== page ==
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Imran Khan Arrested as Pakistan Erupts

B J Sadiq reports from Islamabad as the former cricketer and Prime Minister is apprehended during a court case

Screengrabs of Khan’s arrest

Imran Khan Arrested as Pakistan Erupts

B J Sadiq reports from Islamabad as the former cricketer and Prime Minister is apprehended during a court case

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Former Pakistani leader and cricketer Imran Khan was taken into custody by an armed regiment of the Pakistan Rangers on Tuesday, as he presented himself for a regular court hearing in Islamabad. 

Video footage of the Islamabad courtroom, lit up by electric light, showed Khan sitting in a wheelchair, sporting his sunglasses, one hand holding his cheek, the other clutching the wheelchair lever, pensively silent. Close to a dozen Ranger officers, baton-armed,  stormed inside the courtroom, aiming to charge through the crowd and seize Khan. 

“It is not an arrest; it is an abduction,” said one of many emotionally charged supporters of Khan’s political party. According to some witnesses, Khan was roughed up and even beaten by a gun and hoisted off his wheelchair. Shaky mobile footage revealed a limping Khan, being pushed inside a heavily manned armoured Toyota truck. 

According to the Inspector General of Islamabad, Khan was taken to the National Accountability Bureau office in Rawalpindi and will be presented before an anti-graft court on Wednesday, before a  further trial resumes. What do they plan to do with him? Even the courts don’t know.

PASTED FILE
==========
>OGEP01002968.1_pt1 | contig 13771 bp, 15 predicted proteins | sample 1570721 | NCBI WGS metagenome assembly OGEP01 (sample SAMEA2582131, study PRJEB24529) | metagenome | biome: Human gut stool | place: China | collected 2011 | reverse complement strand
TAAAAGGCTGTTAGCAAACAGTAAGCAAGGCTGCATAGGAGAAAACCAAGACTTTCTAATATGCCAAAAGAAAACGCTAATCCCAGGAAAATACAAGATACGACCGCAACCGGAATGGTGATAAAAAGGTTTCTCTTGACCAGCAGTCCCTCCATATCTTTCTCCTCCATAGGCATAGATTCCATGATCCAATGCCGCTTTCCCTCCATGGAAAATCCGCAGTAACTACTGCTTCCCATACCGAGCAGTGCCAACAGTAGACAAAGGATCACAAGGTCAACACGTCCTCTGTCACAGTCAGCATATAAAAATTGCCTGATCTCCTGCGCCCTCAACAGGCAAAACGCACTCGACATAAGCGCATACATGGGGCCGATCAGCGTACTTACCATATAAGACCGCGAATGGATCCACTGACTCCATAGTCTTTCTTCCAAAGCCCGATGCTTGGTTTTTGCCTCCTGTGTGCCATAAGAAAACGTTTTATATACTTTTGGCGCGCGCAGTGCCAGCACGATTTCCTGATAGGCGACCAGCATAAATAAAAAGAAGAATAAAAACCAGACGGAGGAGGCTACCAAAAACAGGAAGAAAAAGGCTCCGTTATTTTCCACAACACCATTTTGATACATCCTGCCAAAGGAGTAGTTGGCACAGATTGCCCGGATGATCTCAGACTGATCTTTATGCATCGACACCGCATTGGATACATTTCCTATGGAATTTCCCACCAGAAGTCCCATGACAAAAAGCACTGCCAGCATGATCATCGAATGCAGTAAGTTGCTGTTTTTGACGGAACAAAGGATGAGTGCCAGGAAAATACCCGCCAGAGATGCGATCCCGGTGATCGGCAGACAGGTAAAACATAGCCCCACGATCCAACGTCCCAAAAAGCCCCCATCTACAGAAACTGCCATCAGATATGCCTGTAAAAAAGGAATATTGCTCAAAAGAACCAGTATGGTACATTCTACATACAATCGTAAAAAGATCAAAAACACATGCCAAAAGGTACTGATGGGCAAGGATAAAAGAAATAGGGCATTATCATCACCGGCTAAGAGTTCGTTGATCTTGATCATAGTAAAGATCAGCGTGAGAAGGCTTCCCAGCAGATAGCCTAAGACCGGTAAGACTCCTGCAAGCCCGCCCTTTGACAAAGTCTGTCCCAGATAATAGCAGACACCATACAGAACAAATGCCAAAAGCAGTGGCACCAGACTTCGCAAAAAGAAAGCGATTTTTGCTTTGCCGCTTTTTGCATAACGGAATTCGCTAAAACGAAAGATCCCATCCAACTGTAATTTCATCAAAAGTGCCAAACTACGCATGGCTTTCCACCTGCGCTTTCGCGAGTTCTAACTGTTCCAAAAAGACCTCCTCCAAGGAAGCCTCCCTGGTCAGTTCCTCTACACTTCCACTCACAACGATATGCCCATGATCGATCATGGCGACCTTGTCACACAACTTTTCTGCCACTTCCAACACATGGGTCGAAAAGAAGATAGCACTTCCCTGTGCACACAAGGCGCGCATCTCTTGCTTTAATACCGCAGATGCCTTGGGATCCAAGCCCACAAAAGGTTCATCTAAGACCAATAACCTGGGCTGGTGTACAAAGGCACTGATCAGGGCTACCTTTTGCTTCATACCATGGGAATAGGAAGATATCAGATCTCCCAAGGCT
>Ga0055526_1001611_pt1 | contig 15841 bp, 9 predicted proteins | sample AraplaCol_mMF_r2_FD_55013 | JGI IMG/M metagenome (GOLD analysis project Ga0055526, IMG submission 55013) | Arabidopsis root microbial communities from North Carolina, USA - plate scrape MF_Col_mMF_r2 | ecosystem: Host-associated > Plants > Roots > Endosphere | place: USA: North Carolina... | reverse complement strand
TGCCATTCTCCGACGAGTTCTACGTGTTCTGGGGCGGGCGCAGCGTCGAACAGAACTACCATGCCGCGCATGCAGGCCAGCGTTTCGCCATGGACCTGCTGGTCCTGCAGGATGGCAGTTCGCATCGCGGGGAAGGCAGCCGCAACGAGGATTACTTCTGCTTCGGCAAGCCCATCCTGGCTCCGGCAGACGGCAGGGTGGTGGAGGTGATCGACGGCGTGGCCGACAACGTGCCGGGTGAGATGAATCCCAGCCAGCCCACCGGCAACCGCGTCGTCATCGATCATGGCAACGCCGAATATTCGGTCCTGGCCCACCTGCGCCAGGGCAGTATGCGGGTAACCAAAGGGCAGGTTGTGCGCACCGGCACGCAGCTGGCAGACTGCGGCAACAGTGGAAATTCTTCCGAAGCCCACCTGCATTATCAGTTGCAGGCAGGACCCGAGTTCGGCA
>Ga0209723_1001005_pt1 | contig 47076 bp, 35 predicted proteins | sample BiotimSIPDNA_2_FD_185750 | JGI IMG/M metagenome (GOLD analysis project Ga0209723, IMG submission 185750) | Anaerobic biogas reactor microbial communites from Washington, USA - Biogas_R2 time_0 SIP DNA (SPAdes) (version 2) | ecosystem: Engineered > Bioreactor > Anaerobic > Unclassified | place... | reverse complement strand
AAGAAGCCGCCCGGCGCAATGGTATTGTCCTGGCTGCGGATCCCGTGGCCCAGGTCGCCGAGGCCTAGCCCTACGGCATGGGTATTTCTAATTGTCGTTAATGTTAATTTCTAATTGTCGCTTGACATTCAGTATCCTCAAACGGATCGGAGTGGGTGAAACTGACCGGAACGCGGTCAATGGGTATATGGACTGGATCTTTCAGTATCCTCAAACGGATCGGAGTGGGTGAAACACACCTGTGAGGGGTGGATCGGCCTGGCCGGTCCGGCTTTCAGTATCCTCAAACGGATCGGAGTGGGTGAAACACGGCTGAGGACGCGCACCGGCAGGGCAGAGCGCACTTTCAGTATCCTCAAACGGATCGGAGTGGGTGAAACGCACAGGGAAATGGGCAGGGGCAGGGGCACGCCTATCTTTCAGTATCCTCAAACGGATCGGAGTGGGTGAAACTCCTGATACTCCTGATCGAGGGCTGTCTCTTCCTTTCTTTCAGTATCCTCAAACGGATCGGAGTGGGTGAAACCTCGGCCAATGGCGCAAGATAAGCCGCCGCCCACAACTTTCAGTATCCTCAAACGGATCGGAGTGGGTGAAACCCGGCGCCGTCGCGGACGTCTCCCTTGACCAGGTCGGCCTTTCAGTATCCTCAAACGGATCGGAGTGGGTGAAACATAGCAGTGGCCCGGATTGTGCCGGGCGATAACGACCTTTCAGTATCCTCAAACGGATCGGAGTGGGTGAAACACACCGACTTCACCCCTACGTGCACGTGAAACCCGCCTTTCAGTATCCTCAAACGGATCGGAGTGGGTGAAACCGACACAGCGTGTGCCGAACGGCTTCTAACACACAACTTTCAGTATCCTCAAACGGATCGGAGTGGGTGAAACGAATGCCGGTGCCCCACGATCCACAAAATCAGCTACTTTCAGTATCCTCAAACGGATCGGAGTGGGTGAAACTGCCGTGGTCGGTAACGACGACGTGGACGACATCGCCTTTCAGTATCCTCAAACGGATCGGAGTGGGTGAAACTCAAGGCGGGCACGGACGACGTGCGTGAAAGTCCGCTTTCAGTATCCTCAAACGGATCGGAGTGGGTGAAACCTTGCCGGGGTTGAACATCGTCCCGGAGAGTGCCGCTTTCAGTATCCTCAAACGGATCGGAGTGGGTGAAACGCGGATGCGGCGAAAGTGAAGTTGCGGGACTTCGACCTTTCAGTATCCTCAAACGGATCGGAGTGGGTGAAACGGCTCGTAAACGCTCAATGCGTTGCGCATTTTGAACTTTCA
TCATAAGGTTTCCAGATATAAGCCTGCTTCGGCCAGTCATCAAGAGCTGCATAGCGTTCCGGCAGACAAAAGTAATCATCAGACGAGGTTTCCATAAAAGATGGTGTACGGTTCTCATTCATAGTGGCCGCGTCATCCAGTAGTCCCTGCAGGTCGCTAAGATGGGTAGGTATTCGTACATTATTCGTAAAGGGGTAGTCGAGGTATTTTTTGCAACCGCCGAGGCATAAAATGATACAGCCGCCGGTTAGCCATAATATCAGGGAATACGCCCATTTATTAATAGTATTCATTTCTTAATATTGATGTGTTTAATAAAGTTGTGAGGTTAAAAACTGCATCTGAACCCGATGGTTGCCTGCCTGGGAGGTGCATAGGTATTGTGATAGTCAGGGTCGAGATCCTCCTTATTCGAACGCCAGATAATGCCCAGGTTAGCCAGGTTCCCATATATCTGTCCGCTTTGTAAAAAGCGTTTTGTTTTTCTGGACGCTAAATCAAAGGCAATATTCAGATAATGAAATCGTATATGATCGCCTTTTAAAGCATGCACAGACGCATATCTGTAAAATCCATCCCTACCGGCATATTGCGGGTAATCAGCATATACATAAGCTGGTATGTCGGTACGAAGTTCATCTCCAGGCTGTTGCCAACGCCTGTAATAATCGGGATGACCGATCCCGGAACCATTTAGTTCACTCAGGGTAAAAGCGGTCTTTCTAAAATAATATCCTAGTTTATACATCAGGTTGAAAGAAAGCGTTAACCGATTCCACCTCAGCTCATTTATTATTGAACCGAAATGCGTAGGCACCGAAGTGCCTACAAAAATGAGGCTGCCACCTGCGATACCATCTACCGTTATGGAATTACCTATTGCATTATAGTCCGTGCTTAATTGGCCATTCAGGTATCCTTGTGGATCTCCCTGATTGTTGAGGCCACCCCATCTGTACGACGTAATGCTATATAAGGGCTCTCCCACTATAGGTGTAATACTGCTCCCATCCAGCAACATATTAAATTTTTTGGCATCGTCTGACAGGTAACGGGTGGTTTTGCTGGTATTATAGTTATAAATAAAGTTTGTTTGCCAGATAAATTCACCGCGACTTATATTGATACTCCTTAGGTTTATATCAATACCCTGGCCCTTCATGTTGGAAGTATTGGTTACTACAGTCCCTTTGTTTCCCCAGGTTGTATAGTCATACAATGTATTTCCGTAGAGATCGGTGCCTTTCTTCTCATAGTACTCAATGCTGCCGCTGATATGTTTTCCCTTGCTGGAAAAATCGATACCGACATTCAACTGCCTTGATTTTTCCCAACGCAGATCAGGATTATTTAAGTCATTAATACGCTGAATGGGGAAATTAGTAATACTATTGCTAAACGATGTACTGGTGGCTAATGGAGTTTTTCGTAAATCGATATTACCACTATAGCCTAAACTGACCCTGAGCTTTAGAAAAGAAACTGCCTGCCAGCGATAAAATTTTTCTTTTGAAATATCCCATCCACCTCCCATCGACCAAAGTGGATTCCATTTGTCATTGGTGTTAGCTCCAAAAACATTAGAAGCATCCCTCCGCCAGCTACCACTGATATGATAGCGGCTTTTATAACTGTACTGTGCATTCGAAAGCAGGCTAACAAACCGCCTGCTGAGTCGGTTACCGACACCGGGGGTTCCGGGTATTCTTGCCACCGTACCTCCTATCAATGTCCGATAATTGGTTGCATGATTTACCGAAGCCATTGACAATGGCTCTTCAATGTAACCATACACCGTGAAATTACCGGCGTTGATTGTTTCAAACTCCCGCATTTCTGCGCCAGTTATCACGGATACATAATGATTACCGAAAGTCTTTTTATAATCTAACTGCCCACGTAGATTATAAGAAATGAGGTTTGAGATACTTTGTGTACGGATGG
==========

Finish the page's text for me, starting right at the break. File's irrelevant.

Moments after the arrest, Khan’s supporters went out of the streets of the capital Islamabad, waving flags of Khan’s party, and blaming military headquarters and the incumbent Shehbaz Sharif-led government. ‘We have had enough of this establishment, we demand democratic rights; people who rule over us are above the law, and we won’t tolerate that anymore,’ protested one of the supporters. Islamabad was locked down immediately on police orders, its highways blocked, its marketplace deserted. 

Meanwhile, large crowds attacked the gates of the military headquarters in Rawalpindi, and in Lahore, Khan’s hometown, the house of the army’s corps commander was also besieged. There are also reports of widespread street protests breaking out in other major cities; placing the military in direct confrontation with the public. The Government also plans to shut down all internet services. 

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Khan’s had a bad year ever since his government was ousted through a no-confidence vote in April last year. He blames Washington, the Sharif family and most importantly the country’s powerful military for his fall. Since his removal from office, Khan has been rallying for early elections, and even escaped an assassination attempt at a packed rally in winter last year; suffering an ugly wound on his leg. He blames the military for plotting to kill him, but in an official statement, the military authorities said Khan’s allegations as unequivocally baseless and rash. 

Khan has also been fighting off a heap of court cases, which his followers claim are mainly trivial. Khan’s newfound popularity has emboldened him. At a time when Pakistan finds herself on the brink of a certain economic default, Khan’s arrest sends a wrong message to many regional and global economic powers – including China – who were still willing to forge trade ties with Pakistan but have become increasingly wary and sceptical. 

B. J. Sadiq is a British Pakistani writer and author of two books.

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